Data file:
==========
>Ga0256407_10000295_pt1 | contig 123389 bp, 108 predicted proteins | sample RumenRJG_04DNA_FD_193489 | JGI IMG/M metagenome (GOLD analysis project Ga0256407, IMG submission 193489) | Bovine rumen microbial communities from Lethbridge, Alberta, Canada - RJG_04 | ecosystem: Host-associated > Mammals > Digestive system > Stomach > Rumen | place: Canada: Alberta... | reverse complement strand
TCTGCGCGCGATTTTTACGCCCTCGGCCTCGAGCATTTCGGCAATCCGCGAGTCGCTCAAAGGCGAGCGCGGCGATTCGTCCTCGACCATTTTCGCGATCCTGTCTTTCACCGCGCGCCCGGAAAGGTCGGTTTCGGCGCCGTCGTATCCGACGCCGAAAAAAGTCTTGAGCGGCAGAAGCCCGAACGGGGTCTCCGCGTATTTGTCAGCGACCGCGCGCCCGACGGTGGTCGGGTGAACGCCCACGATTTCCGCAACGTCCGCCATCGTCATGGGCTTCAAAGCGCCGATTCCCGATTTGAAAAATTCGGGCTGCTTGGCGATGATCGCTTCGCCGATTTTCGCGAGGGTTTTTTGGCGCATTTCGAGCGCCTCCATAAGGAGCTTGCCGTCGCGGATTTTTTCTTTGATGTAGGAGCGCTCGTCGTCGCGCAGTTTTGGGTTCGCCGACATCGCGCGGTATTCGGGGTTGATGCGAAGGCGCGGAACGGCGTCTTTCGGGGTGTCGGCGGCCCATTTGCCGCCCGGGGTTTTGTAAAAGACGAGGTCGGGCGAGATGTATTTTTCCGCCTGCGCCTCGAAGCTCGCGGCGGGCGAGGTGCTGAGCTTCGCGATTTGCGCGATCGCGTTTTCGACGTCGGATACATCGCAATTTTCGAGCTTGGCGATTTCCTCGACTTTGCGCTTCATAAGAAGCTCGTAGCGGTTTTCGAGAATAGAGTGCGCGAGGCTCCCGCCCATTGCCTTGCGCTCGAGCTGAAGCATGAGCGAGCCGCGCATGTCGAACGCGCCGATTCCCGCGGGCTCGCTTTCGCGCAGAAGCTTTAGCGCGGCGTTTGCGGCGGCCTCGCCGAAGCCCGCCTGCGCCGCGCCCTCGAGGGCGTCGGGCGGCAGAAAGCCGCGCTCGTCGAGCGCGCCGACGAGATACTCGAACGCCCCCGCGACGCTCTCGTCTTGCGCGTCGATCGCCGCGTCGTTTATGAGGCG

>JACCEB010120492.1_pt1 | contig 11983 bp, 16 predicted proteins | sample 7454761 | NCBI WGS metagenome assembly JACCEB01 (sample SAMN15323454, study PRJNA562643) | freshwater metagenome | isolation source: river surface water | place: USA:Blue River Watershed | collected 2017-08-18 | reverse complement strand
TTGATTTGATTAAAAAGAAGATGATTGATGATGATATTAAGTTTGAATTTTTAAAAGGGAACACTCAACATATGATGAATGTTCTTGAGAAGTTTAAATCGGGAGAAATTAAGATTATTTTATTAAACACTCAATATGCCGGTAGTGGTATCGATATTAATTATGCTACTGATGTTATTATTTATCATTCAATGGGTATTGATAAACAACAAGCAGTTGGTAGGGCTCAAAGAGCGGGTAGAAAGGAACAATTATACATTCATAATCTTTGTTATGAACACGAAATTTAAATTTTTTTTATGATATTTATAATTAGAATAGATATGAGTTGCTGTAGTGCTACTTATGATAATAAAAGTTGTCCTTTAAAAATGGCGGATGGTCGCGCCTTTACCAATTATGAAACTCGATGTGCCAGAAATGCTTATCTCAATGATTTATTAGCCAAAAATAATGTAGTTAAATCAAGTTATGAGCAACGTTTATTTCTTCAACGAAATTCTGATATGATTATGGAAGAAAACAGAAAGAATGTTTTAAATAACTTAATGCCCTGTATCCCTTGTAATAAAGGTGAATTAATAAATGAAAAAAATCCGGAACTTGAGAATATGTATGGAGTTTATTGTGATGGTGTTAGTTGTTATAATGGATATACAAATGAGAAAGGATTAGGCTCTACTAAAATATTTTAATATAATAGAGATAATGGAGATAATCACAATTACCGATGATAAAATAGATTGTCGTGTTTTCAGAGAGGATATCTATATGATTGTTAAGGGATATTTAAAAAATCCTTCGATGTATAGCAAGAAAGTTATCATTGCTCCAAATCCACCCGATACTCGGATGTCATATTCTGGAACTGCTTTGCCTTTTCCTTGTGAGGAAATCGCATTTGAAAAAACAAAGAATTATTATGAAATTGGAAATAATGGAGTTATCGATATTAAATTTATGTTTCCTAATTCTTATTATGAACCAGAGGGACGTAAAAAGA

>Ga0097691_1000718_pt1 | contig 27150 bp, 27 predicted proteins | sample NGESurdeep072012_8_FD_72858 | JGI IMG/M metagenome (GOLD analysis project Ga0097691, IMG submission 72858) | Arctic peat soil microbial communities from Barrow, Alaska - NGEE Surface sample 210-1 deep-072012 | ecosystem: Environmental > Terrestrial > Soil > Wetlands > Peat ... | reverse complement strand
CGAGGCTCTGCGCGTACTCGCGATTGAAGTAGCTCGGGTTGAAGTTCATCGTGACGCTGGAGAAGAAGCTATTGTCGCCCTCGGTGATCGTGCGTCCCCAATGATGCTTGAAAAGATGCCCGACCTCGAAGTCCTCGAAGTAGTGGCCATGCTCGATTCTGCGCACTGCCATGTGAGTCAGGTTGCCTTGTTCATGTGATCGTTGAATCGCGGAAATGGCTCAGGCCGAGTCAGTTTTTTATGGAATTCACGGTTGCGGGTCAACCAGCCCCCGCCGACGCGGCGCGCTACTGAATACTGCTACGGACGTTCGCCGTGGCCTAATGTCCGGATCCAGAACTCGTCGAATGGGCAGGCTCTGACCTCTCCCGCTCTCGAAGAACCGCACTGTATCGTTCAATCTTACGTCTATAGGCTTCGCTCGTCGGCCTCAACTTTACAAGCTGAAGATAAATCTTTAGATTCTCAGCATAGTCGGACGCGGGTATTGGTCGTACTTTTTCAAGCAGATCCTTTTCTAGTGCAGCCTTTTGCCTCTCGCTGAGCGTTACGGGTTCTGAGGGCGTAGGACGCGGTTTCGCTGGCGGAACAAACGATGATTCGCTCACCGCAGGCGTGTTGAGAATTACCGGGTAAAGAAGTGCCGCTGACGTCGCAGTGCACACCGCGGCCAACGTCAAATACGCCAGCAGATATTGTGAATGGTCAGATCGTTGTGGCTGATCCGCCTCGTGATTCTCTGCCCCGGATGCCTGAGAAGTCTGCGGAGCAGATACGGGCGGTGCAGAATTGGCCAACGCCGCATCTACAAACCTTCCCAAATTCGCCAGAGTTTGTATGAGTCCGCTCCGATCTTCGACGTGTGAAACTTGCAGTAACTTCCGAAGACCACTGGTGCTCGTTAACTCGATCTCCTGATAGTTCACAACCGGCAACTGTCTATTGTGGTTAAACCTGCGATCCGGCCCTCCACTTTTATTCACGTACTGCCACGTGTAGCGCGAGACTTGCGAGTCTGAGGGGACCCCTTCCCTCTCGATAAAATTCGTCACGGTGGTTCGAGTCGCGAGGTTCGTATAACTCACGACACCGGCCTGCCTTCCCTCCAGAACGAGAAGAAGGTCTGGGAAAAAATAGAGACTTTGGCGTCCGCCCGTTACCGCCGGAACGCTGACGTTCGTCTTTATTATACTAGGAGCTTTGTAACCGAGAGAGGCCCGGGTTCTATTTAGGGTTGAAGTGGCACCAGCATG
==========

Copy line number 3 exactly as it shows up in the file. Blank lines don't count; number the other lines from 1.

>JACCEB010120492.1_pt1 | contig 11983 bp, 16 predicted proteins | sample 7454761 | NCBI WGS metagenome assembly JACCEB01 (sample SAMN15323454, study PRJNA562643) | freshwater metagenome | isolation source: river surface water | place: USA:Blue River Watershed | collected 2017-08-18 | reverse complement strand